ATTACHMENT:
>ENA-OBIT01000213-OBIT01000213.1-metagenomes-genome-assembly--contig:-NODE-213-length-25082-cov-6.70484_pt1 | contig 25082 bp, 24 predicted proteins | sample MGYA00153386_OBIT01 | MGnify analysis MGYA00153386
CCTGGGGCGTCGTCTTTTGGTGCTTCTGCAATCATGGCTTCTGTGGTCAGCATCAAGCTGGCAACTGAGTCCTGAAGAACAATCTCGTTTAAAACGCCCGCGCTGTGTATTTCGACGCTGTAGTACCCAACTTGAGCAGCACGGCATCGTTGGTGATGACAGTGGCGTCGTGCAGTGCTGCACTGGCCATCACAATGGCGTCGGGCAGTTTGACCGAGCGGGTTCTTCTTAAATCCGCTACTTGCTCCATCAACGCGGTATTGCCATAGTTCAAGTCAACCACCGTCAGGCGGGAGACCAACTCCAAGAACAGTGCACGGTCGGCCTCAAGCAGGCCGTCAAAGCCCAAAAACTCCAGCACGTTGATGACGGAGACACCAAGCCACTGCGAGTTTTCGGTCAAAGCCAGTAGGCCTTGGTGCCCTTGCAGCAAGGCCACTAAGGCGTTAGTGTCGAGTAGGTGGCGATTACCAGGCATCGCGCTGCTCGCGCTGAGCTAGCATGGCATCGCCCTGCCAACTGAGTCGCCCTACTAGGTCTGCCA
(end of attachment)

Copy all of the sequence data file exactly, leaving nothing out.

>ENA-OBIT01000213-OBIT01000213.1-metagenomes-genome-assembly--contig:-NODE-213-length-25082-cov-6.70484_pt1 | contig 25082 bp, 24 predicted proteins | sample MGYA00153386_OBIT01 | MGnify analysis MGYA00153386
CCTGGGGCGTCGTCTTTTGGTGCTTCTGCAATCATGGCTTCTGTGGTCAGCATCAAGCTGGCAACTGAGTCCTGAAGAACAATCTCGTTTAAAACGCCCGCGCTGTGTATTTCGACGCTGTAGTACCCAACTTGAGCAGCACGGCATCGTTGGTGATGACAGTGGCGTCGTGCAGTGCTGCACTGGCCATCACAATGGCGTCGGGCAGTTTGACCGAGCGGGTTCTTCTTAAATCCGCTACTTGCTCCATCAACGCGGTATTGCCATAGTTCAAGTCAACCACCGTCAGGCGGGAGACCAACTCCAAGAACAGTGCACGGTCGGCCTCAAGCAGGCCGTCAAAGCCCAAAAACTCCAGCACGTTGATGACGGAGACACCAAGCCACTGCGAGTTTTCGGTCAAAGCCAGTAGGCCTTGGTGCCCTTGCAGCAAGGCCACTAAGGCGTTAGTGTCGAGTAGGTGGCGATTACCAGGCATCGCGCTGCTCGCGCTGAGCTAGCATGGCATCGCCCTGCCAACTGAGTCGCCCTACTAGGTCTGCCA